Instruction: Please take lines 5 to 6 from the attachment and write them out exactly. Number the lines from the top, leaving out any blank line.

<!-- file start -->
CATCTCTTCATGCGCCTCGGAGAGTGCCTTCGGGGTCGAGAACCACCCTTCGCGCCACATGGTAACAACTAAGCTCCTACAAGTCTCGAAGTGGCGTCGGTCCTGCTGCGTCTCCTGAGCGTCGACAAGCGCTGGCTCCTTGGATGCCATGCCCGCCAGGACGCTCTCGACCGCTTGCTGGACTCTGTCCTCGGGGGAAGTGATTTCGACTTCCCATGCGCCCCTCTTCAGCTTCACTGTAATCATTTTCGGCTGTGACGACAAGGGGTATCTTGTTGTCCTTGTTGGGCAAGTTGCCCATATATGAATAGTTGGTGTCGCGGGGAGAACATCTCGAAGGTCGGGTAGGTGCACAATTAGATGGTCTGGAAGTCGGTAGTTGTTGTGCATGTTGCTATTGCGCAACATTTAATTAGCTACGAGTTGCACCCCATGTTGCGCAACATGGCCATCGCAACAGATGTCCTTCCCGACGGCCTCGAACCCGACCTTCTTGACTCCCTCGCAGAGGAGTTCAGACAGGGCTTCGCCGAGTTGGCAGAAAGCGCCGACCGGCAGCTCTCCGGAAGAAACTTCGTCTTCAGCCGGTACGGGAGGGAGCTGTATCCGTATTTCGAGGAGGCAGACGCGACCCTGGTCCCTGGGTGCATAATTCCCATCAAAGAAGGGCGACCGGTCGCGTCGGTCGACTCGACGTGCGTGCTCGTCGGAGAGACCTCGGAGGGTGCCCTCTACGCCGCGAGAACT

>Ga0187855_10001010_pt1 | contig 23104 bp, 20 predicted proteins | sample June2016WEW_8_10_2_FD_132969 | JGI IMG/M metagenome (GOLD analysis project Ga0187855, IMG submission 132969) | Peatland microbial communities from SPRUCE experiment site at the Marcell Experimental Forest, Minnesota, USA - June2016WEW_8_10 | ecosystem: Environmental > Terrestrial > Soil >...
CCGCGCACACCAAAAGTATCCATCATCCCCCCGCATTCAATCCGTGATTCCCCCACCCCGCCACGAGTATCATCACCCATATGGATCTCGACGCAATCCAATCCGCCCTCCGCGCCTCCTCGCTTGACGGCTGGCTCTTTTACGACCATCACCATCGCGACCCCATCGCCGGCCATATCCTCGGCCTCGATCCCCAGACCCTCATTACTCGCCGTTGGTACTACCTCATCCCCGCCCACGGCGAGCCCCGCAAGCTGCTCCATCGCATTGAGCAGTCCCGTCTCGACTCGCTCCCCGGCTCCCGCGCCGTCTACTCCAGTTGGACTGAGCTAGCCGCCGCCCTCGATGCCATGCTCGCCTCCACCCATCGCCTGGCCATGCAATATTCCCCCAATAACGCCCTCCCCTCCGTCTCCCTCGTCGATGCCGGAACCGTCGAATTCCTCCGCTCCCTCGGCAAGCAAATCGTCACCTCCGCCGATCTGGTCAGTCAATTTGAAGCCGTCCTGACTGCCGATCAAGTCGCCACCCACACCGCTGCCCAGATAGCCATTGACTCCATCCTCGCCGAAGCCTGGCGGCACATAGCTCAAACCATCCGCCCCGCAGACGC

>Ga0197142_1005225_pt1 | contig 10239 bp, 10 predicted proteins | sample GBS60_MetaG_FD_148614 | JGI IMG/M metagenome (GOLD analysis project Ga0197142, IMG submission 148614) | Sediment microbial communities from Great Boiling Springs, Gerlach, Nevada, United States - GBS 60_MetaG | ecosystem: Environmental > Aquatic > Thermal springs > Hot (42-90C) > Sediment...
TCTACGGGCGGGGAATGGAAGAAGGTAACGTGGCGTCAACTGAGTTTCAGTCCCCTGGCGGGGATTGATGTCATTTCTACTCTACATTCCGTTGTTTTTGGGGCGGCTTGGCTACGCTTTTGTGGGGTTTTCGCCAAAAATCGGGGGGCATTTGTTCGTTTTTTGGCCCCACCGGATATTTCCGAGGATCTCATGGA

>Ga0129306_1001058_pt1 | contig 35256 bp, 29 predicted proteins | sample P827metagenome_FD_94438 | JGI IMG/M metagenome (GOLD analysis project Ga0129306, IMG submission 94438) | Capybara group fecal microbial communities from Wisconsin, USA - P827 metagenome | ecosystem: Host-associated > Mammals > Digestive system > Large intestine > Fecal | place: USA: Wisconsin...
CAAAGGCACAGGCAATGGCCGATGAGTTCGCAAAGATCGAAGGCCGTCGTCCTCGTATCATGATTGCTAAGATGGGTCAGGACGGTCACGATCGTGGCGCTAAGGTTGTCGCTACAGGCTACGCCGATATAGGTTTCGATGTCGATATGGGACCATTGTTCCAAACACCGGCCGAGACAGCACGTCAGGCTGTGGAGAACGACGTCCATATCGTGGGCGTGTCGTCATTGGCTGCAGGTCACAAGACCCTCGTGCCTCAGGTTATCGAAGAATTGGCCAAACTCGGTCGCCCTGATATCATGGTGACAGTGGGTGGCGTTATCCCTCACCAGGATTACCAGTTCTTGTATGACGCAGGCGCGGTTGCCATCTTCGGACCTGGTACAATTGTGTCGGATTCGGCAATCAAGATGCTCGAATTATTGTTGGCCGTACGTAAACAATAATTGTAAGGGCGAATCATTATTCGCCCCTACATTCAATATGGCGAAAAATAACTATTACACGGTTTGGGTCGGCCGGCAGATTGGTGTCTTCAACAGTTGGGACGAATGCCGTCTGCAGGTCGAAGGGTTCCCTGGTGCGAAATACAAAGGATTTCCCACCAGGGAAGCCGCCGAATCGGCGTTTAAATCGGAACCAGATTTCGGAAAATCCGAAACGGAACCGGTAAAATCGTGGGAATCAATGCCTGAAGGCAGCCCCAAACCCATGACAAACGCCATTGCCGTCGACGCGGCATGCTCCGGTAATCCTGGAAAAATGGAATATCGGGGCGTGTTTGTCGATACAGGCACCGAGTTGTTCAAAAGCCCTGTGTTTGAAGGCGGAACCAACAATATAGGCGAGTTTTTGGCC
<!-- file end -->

TCTACGGGCGGGGAATGGAAGAAGGTAACGTGGCGTCAACTGAGTTTCAGTCCCCTGGCGGGGATTGATGTCATTTCTACTCTACATTCCGTTGTTTTTGGGGCGGCTTGGCTACGCTTTTGTGGGGTTTTCGCCAAAAATCGGGGGGCATTTGTTCGTTTTTTGGCCCCACCGGATATTTCCGAGGATCTCATGGA

>Ga0129306_1001058_pt1 | contig 35256 bp, 29 predicted proteins | sample P827metagenome_FD_94438 | JGI IMG/M metagenome (GOLD analysis project Ga0129306, IMG submission 94438) | Capybara group fecal microbial communities from Wisconsin, USA - P827 metagenome | ecosystem: Host-associated > Mammals > Digestive system > Large intestine > Fecal | place: USA: Wisconsin...